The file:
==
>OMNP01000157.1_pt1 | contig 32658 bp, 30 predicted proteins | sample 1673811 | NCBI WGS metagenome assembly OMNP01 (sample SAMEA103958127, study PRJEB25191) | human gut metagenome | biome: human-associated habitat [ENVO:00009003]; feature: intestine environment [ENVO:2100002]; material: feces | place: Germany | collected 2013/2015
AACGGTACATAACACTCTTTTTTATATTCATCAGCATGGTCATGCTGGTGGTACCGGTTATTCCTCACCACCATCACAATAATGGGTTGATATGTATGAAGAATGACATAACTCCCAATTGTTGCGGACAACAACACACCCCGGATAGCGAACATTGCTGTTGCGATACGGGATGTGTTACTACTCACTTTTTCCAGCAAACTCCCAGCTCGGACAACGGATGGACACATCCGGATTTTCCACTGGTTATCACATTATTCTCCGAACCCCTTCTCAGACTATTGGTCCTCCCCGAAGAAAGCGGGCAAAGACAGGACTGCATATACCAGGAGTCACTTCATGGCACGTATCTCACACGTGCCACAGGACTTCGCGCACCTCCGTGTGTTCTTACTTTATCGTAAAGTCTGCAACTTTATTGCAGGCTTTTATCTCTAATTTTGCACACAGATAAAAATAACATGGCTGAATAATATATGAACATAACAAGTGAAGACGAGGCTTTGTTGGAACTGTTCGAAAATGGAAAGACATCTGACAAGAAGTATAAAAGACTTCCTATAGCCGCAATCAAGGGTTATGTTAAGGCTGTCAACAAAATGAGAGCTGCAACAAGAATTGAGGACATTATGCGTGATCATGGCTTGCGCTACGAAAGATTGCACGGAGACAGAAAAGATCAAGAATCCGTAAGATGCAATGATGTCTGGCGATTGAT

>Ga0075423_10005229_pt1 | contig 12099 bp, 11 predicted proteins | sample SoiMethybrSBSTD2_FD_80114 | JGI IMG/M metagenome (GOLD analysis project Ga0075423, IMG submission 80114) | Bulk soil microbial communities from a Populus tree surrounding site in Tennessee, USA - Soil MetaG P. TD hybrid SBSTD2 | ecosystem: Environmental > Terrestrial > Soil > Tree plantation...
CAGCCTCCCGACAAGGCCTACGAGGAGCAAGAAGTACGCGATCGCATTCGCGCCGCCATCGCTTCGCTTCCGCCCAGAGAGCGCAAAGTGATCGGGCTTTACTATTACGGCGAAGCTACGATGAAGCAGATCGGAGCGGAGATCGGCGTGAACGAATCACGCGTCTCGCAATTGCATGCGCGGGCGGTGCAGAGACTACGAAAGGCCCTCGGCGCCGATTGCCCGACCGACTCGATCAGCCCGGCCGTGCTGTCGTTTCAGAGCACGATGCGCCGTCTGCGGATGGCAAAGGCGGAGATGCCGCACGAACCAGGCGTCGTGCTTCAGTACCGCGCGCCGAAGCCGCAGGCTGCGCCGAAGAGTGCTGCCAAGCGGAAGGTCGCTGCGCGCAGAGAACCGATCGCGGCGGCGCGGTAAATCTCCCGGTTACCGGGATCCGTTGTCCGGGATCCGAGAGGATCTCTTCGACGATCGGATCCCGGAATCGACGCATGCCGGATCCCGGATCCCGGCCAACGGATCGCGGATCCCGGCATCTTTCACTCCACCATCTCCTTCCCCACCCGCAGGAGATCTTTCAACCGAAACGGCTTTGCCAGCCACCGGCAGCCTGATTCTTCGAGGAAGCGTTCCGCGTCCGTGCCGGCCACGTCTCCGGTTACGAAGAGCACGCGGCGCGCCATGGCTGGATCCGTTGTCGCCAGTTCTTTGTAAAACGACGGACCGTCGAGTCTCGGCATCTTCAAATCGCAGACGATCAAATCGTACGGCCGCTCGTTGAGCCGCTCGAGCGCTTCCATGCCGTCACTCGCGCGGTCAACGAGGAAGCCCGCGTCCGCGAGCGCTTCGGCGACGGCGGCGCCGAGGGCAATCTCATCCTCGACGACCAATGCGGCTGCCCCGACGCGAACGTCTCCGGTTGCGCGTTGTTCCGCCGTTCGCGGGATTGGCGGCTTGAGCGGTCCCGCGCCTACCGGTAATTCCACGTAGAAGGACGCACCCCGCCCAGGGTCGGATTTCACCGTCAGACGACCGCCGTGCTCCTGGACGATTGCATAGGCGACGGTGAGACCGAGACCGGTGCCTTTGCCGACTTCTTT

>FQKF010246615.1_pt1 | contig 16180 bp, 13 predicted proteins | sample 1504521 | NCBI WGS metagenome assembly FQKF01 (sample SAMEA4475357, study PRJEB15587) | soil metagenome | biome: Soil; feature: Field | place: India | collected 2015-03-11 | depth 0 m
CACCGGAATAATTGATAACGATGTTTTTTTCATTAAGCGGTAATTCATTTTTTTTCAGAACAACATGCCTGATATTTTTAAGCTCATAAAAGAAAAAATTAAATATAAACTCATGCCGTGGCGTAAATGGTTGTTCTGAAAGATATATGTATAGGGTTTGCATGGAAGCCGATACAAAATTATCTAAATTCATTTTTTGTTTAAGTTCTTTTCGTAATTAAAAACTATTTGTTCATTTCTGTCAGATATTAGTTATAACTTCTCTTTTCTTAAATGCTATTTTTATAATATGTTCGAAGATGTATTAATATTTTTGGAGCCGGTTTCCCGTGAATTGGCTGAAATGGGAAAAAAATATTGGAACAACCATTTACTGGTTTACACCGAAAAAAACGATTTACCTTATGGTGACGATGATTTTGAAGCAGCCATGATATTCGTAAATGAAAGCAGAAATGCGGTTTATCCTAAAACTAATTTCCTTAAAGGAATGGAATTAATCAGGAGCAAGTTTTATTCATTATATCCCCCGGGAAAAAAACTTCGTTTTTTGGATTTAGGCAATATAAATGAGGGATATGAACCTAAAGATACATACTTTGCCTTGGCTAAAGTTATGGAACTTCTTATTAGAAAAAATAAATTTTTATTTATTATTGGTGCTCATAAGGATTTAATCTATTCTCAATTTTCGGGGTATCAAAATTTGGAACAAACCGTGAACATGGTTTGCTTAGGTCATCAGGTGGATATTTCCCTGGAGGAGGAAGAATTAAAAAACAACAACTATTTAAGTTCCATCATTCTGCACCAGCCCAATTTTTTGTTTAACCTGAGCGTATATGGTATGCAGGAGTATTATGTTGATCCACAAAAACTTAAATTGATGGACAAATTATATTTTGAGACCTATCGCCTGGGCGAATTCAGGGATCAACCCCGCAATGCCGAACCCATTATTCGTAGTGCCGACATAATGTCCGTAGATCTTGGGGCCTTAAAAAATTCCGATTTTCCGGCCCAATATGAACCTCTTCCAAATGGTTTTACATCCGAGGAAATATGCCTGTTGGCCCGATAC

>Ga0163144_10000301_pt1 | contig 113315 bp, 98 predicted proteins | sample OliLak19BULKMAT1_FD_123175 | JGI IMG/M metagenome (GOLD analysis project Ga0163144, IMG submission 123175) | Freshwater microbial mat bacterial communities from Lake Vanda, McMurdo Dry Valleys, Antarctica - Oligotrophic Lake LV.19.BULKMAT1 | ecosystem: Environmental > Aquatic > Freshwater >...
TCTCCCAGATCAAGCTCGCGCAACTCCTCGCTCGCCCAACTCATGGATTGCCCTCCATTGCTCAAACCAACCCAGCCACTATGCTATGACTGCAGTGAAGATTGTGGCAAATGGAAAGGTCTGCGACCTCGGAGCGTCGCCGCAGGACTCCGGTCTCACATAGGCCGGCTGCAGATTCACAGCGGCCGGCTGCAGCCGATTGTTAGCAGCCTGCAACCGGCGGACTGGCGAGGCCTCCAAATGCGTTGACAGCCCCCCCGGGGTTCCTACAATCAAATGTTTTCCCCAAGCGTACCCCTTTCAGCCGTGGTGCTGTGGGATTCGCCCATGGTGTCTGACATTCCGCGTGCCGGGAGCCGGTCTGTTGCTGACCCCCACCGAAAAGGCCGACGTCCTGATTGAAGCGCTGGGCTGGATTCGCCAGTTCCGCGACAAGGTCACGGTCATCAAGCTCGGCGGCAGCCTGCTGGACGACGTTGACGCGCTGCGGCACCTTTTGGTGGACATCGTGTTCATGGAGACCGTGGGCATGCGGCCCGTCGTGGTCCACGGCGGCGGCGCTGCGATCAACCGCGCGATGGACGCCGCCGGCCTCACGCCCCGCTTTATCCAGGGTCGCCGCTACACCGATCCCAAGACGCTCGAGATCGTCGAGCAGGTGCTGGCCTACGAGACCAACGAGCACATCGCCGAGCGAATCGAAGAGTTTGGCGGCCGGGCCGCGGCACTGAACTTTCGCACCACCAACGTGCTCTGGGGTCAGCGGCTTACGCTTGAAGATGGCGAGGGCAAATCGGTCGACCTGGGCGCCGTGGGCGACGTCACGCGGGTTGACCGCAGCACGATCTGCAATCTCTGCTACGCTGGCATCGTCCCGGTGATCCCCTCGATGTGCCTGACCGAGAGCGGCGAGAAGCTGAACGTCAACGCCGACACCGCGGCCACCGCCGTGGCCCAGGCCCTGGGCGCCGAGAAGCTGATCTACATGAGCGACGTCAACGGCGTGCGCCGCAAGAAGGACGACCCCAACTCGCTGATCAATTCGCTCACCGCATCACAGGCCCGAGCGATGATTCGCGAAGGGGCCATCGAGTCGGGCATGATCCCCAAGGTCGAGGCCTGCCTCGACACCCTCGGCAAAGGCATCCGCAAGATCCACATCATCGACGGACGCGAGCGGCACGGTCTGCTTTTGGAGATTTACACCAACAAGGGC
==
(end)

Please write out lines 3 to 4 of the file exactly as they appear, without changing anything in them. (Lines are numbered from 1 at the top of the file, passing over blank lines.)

>Ga0075423_10005229_pt1 | contig 12099 bp, 11 predicted proteins | sample SoiMethybrSBSTD2_FD_80114 | JGI IMG/M metagenome (GOLD analysis project Ga0075423, IMG submission 80114) | Bulk soil microbial communities from a Populus tree surrounding site in Tennessee, USA - Soil MetaG P. TD hybrid SBSTD2 | ecosystem: Environmental > Terrestrial > Soil > Tree plantation...
CAGCCTCCCGACAAGGCCTACGAGGAGCAAGAAGTACGCGATCGCATTCGCGCCGCCATCGCTTCGCTTCCGCCCAGAGAGCGCAAAGTGATCGGGCTTTACTATTACGGCGAAGCTACGATGAAGCAGATCGGAGCGGAGATCGGCGTGAACGAATCACGCGTCTCGCAATTGCATGCGCGGGCGGTGCAGAGACTACGAAAGGCCCTCGGCGCCGATTGCCCGACCGACTCGATCAGCCCGGCCGTGCTGTCGTTTCAGAGCACGATGCGCCGTCTGCGGATGGCAAAGGCGGAGATGCCGCACGAACCAGGCGTCGTGCTTCAGTACCGCGCGCCGAAGCCGCAGGCTGCGCCGAAGAGTGCTGCCAAGCGGAAGGTCGCTGCGCGCAGAGAACCGATCGCGGCGGCGCGGTAAATCTCCCGGTTACCGGGATCCGTTGTCCGGGATCCGAGAGGATCTCTTCGACGATCGGATCCCGGAATCGACGCATGCCGGATCCCGGATCCCGGCCAACGGATCGCGGATCCCGGCATCTTTCACTCCACCATCTCCTTCCCCACCCGCAGGAGATCTTTCAACCGAAACGGCTTTGCCAGCCACCGGCAGCCTGATTCTTCGAGGAAGCGTTCCGCGTCCGTGCCGGCCACGTCTCCGGTTACGAAGAGCACGCGGCGCGCCATGGCTGGATCCGTTGTCGCCAGTTCTTTGTAAAACGACGGACCGTCGAGTCTCGGCATCTTCAAATCGCAGACGATCAAATCGTACGGCCGCTCGTTGAGCCGCTCGAGCGCTTCCATGCCGTCACTCGCGCGGTCAACGAGGAAGCCCGCGTCCGCGAGCGCTTCGGCGACGGCGGCGCCGAGGGCAATCTCATCCTCGACGACCAATGCGGCTGCCCCGACGCGAACGTCTCCGGTTGCGCGTTGTTCCGCCGTTCGCGGGATTGGCGGCTTGAGCGGTCCCGCGCCTACCGGTAATTCCACGTAGAAGGACGCACCCCGCCCAGGGTCGGATTTCACCGTCAGACGACCGCCGTGCTCCTGGACGATTGCATAGGCGACGGTGAGACCGAGACCGGTGCCTTTGCCGACTTCTTT